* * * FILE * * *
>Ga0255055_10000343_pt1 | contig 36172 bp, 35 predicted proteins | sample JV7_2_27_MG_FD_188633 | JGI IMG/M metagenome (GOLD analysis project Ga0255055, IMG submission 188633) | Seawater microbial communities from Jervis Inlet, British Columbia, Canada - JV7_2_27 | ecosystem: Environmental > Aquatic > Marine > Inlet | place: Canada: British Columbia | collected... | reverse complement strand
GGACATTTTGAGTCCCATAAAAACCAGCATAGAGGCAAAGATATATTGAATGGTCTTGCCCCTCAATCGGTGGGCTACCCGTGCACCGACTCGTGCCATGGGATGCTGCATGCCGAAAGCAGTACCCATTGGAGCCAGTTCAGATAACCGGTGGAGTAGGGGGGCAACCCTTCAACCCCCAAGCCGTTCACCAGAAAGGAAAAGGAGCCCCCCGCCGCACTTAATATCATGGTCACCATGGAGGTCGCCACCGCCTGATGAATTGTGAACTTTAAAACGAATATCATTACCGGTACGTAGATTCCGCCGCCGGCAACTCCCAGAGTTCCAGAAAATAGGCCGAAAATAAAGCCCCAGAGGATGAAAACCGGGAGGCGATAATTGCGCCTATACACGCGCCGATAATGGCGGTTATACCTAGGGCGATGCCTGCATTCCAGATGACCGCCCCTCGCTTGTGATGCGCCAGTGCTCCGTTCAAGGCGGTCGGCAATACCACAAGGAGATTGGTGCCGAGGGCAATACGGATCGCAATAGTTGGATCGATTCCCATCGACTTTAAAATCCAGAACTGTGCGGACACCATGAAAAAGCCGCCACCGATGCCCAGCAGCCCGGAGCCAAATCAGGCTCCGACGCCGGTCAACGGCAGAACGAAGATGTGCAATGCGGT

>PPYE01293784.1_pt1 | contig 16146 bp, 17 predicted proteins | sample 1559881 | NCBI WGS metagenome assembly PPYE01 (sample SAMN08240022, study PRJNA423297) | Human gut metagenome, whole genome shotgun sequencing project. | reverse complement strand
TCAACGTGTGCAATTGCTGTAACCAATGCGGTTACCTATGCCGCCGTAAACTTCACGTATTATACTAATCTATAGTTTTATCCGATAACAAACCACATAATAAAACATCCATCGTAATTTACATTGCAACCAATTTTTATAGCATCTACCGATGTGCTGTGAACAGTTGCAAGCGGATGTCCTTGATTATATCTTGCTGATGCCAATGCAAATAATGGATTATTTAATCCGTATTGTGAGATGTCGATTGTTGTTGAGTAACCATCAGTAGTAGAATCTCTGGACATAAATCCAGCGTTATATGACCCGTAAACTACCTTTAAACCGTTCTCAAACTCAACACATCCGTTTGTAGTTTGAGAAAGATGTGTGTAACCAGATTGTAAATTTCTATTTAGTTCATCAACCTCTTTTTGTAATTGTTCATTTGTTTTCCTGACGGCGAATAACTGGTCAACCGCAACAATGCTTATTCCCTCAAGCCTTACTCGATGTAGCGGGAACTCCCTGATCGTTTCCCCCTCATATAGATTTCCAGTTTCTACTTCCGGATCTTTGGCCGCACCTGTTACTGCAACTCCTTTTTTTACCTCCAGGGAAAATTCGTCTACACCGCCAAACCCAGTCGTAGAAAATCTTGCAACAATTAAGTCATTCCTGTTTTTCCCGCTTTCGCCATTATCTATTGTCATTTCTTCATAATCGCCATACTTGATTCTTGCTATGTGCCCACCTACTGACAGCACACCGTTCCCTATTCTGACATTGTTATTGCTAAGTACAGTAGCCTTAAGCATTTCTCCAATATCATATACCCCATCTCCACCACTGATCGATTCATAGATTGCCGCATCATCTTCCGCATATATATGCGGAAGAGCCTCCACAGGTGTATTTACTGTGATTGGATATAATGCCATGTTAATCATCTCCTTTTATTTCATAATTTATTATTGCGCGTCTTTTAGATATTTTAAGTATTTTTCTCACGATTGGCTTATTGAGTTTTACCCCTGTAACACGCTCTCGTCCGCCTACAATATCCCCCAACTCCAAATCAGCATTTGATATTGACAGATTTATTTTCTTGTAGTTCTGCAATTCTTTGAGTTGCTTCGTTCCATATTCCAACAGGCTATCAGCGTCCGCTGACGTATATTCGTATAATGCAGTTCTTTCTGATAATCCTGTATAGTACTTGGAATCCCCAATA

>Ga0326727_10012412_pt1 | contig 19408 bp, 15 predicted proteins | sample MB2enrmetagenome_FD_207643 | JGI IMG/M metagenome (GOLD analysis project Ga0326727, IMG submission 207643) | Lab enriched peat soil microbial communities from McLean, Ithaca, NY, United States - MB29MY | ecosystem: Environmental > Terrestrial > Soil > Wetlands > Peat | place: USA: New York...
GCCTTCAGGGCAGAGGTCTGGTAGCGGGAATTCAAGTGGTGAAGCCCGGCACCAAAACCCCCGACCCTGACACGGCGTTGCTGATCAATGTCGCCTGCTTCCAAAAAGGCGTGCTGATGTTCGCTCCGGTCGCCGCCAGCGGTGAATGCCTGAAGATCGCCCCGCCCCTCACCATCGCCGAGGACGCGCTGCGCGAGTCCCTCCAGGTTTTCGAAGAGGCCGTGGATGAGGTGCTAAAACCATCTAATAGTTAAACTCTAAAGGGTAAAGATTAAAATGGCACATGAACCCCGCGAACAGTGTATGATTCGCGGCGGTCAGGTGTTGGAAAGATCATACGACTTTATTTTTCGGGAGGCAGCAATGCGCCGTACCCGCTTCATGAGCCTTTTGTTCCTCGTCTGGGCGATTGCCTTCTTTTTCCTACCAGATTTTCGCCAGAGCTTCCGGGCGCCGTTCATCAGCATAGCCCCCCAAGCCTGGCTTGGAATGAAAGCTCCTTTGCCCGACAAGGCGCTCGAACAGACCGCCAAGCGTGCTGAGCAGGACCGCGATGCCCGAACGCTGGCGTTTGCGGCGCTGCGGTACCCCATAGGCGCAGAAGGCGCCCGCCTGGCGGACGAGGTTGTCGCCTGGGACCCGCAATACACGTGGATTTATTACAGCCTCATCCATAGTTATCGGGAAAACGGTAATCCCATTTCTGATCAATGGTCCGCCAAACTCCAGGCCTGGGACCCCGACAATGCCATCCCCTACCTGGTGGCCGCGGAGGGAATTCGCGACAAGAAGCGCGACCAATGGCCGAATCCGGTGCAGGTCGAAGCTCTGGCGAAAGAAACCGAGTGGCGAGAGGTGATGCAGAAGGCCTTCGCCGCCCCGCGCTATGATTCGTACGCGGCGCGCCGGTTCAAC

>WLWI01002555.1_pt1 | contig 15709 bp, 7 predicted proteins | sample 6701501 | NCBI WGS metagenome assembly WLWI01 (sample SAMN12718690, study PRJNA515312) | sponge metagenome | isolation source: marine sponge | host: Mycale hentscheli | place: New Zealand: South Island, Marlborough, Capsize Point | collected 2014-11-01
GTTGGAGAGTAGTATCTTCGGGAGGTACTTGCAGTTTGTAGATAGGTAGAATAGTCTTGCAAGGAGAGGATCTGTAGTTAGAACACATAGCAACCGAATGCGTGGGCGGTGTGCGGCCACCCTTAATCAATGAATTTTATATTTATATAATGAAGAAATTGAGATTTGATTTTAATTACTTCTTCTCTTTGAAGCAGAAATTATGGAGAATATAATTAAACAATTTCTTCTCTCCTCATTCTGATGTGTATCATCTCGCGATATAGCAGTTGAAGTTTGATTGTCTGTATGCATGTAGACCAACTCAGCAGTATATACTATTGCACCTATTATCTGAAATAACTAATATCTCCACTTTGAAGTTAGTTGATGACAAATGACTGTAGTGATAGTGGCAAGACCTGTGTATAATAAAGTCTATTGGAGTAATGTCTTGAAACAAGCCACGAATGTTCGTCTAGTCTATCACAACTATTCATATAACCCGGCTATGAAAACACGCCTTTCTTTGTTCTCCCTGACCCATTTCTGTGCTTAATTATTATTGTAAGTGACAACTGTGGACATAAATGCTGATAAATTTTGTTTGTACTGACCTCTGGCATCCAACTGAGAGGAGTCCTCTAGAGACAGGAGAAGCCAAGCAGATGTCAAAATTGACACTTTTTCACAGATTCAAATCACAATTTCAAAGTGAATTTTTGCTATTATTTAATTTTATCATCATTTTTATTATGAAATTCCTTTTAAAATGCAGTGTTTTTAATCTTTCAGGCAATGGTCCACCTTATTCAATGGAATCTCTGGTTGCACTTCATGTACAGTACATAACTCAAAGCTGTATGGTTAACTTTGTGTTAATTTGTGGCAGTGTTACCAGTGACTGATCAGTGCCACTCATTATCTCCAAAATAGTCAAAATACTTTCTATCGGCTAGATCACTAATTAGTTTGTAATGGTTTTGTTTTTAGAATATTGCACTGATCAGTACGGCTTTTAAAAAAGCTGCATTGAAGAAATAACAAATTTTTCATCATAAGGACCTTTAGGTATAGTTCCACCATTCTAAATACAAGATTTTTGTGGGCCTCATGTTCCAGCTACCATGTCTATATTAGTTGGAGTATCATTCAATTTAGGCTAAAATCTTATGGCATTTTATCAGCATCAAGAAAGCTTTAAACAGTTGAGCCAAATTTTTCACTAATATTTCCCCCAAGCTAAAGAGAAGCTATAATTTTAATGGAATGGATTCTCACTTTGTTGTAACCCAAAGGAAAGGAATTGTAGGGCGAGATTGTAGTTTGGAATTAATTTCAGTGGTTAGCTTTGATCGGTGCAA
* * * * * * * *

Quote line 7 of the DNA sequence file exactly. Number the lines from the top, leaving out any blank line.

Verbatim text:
>WLWI01002555.1_pt1 | contig 15709 bp, 7 predicted proteins | sample 6701501 | NCBI WGS metagenome assembly WLWI01 (sample SAMN12718690, study PRJNA515312) | sponge metagenome | isolation source: marine sponge | host: Mycale hentscheli | place: New Zealand: South Island, Marlborough, Capsize Point | collected 2014-11-01